And what I’m currently watching: Swami and friends, based on a book by the same name, by R.K. Narayan. About the life of a 9 yo boy in India, pre-independence. Amazon prime has it with English subtitles.

22. asdf Says:

Kemp’s order was explained by someone on reddit:

hate to keep posting this but in case you missed it.

“heres the deal. Kemp mandates restaurants reopen, whether I reopen dining rooms or not. I file for business interruption insurance, it does not go through since I am ‘allowed’ to operate at full capacity. My landlord can demand all their money, since I am allowed to fully operate. Furloughed staff that is collecting unemployment insurance have to come back to work or I have to let them go. Their unemployment insurance then goes on my tab. If things blow up again they are still on my tab not on the states since they are no longer employed. Guys this is about screwing the working class and small business, not about helping us. Thank you so much to everyone that voted this malignant tumor into office.” John Gianoulidis.

23. asdf Says:

Meanwhile (should have included in above), Missouri is suing China for messing up coronavirus response. If that works, will the other US states be able to sue Georgia on similar grounds?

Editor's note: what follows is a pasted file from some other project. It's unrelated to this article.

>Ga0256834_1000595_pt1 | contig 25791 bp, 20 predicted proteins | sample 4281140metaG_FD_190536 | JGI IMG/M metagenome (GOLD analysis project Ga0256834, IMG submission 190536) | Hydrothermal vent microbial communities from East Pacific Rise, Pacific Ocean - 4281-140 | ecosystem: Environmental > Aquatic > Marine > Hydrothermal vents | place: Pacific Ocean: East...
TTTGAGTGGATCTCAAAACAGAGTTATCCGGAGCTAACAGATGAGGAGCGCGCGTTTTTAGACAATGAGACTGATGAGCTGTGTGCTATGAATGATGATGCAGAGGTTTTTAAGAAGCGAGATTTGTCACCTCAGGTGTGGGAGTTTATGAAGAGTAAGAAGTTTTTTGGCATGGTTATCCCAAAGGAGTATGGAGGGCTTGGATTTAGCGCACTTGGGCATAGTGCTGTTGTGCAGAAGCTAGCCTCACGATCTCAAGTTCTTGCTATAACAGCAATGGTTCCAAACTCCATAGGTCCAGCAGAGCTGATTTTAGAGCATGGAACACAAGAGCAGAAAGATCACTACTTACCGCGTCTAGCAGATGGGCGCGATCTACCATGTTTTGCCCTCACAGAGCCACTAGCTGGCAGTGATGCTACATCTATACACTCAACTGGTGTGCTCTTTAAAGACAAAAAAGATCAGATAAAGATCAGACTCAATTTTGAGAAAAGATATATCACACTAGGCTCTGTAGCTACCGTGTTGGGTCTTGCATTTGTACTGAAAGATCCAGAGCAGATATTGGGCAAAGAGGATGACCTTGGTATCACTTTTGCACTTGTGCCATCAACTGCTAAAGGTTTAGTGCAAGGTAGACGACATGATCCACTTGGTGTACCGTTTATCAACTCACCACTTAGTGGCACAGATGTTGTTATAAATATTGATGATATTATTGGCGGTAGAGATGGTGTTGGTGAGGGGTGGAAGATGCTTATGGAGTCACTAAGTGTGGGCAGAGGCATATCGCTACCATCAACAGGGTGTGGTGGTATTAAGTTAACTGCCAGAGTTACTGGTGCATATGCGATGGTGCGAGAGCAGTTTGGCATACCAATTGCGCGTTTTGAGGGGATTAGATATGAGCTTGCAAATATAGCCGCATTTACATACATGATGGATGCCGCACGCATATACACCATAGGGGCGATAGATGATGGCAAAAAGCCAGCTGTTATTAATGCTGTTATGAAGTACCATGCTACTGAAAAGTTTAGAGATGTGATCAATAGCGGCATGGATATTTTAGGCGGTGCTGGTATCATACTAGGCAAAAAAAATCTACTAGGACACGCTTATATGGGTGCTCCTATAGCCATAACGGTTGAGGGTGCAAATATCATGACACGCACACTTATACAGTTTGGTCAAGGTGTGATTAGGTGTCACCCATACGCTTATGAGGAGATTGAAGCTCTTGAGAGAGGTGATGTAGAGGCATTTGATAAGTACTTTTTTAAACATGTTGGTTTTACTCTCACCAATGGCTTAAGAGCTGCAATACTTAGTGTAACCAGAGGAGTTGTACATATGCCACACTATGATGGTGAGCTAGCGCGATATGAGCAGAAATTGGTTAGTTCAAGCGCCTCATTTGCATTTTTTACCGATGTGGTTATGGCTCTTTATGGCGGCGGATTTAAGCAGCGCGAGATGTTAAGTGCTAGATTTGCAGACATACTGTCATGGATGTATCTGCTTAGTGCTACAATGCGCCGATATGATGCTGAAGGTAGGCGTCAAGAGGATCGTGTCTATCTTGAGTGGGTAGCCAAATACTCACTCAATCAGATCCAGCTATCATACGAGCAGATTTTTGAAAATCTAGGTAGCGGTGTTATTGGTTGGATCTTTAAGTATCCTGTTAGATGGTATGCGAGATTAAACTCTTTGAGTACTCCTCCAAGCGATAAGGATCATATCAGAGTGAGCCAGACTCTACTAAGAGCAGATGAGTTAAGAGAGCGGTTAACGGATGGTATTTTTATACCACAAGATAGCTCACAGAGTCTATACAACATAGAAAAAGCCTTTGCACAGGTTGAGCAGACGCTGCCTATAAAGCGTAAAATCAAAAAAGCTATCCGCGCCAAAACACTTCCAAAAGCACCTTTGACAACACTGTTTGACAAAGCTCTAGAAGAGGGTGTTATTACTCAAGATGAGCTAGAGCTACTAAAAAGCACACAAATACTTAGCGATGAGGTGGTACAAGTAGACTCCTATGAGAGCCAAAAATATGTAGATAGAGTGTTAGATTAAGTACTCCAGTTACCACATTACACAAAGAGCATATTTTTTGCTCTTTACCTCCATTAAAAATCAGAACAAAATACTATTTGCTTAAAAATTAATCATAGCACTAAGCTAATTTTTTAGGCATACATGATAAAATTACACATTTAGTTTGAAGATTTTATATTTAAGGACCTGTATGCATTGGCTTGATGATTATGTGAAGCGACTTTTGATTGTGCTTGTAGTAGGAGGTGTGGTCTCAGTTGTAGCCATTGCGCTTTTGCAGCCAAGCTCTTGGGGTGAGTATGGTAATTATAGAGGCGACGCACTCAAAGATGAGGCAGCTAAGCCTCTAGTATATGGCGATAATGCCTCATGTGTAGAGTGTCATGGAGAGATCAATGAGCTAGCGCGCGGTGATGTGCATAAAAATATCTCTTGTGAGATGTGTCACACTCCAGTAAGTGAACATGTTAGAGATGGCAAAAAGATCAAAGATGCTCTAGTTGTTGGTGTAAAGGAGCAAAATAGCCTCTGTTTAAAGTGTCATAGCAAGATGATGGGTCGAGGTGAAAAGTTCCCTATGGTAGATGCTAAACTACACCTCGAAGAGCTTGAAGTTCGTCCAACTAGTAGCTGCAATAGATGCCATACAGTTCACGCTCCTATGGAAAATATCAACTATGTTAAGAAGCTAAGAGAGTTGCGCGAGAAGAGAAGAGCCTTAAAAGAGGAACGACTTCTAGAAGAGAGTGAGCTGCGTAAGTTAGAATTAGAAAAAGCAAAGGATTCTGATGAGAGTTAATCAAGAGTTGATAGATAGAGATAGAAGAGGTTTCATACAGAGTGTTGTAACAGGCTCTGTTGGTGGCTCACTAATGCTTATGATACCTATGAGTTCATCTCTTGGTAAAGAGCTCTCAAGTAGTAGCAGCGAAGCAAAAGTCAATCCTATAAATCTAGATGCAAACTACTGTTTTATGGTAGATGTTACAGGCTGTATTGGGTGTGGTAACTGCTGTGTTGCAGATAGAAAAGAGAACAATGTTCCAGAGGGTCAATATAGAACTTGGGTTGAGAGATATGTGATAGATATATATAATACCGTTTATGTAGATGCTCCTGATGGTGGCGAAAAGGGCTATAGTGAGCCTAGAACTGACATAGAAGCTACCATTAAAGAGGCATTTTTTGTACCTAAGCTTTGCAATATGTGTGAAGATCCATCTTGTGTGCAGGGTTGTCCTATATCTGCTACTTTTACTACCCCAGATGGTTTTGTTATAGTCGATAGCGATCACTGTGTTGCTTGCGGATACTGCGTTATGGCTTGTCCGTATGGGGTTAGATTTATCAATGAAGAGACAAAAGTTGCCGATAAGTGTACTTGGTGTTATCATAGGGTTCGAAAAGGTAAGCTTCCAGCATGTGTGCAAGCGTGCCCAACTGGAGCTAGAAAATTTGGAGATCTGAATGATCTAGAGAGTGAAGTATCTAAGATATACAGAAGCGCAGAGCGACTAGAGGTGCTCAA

24. Job Says:

I can add: I’d often wondered how John had time to travel the world, giving talks about quantum supremacy, while also managing the lab’s decisions on a day-to-day basis.

Isn’t that more or less what you do? I thought you were also setting up a lab at Austin. You just delegate? 🙂

You there, bring up a quantum lab.

Potential analogies flood the mind: is this like a rock band that breaks up right after its breakout hit? Is it like Steve Jobs leaving Apple?

I do have an analogy for the current era in Quantum Computing, but it’s not a new one.

It’s like the moon landing. Or the decades that followed. You’ve landed on a QC, but now you have to establish a permanent presence there.

And each further iteration is even less tangible than the previous one, but somehow sees lowering public attention and you’re wondering how you can sustain the momentum without short-term commercial applications for the technology.

Are we going to live on a QC or not? I had already started packing, but now NASA’s eng are dispersing.

25. Scott Says:

Job #24: I lead a quantum computing theory group, not an experimental lab, much less one on the scale of Google’s. It’s extremely different.

26. Will Says:

Scott #10:

And it can be made even better with receipts to verify that your vote was counted and other security features—indeed, Alex tells me that that’s a lot of what he’s researching right now.

This is good to hear. I will try to read more.

Unrelated to security/fraud, another issue with mail-in ballots is that a lot of them don’t get counted. The entire mail-in voting process is a bit complicated, and there are a lot of opportunities for the voter to the mess it up:
* Signature doesn’t match the one on file closely enough? Vote doesn’t get counted
* Didn’t put the ballot in the secrecy envelope properly? Vote doesn’t get counted
* Forgot to put a stamp on the envelope? Ballot may or may not arrive
* Ballot sent by election day, but doesn’t arrive until after? May or may not be counted, depending on state.